When researching bathtub refinishing, you’ll come across terms like re-enameling, reglazing, or resurfacing. They all refer to the same thing, though – giving your tub a new look. In this post, we’ll go over how bathtub refinishing works.
What is Bathtub Refinishing?
Whatever you call it, the results are the same. The process refreshes the surface of the tub and makes it look like new again. There are things you should know before getting your bathtub refinished.
How Does it Work?
Where possible, the contractor will remove the drain. This allows for the coating to last longer. In cases where it’s not possible to remove the drain, the contractor will have to work around it.
Now it’s time to check for nicks or cracks. The damage must be filled in and smoothed over with polyester putty. Once the putty dries, it’s time to remove the tub’s old coating.
Professional contractors will use a combination of acid etching and sanding to remove the coating. Porcelain, fiberglass, and enamel this treatment because they’re non-porous. Without this step, the new layer won’t be able to adhere to the surface.
Some of the newer processes developed do make it possible to skip the etching. Only deal with a reputable contractor if you want to go this route. If they don’t degrease the surface and prepare it correctly, the new coating will peel off eventually.
The next step is to prepare to spray the bath. Before this starts, the contractor will mask off areas where the overspray might reach. From this stage, the process begins to become hazardous. The chemicals being sprayed on are toxic and highly flammable.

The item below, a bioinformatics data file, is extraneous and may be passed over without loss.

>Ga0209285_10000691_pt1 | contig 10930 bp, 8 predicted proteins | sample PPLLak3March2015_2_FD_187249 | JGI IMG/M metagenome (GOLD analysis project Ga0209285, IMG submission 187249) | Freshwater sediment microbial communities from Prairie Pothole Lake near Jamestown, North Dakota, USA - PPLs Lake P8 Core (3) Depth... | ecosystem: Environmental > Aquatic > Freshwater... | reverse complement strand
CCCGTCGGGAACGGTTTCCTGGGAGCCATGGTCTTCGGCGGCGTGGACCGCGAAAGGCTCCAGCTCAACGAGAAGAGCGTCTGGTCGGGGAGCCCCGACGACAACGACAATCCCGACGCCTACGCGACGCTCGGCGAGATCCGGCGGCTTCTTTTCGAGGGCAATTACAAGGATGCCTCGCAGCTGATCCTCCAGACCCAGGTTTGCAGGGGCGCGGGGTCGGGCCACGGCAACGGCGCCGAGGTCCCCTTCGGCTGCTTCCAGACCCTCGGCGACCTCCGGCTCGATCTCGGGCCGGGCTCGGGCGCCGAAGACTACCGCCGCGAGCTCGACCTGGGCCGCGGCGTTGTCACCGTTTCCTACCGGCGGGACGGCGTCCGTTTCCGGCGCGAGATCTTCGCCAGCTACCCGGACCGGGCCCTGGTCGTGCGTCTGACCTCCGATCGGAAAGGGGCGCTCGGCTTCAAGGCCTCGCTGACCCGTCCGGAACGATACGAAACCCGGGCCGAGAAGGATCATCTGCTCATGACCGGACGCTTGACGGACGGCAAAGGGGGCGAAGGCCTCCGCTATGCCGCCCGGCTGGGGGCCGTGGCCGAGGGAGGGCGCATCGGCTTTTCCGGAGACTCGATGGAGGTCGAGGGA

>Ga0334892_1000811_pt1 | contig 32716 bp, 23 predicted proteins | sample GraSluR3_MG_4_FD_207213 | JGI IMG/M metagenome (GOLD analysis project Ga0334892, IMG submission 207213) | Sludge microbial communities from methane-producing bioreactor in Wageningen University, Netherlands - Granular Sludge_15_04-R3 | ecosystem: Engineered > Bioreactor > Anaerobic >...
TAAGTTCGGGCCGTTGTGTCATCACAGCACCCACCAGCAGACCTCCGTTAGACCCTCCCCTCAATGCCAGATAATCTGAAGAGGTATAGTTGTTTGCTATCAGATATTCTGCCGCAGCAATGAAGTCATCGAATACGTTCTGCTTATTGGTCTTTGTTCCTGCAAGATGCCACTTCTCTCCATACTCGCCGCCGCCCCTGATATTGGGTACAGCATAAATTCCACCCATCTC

The contractor must set up an exhaust system that is strong enough to clear the fumes. The exhaust helps to remove particles from the air, making it easier for the contractor to see what they’re doing. The contractor must also wear gloves and a specialized breathing apparatus.
The bathtub refinishing contractor will spray on the primer. It takes some skill to get an even, fine layer. Once that dries, the contractor will usually apply a second layer, and a third if necessary. This extra prep work is worthwhile because it ensures longer-lasting results.
The next step is to apply the topcoat. The contractor should use at least two to three layers of the topcoat for optimal results. For the finish to be durable, the new coat should be at least 5 mm thick.
Once the topcoat is dry, the contractor replaces the drain and refreshes the caulk line as required.
Can I Do This Myself?
You can find a kit at the hardware store to assist. The downside is that they aren’t as effective at gripping the tub. These coatings will usually deteriorate faster than a professional finish. What’s more, if you don’t have the equipment to spray it on, you might end up with brush marks.
Considering the nature of the work, and the hazardous nature of the materials involved, it’s best to let a bathtub refinishing professional handle this task. Find another DIY project to get stuck into in the meantime.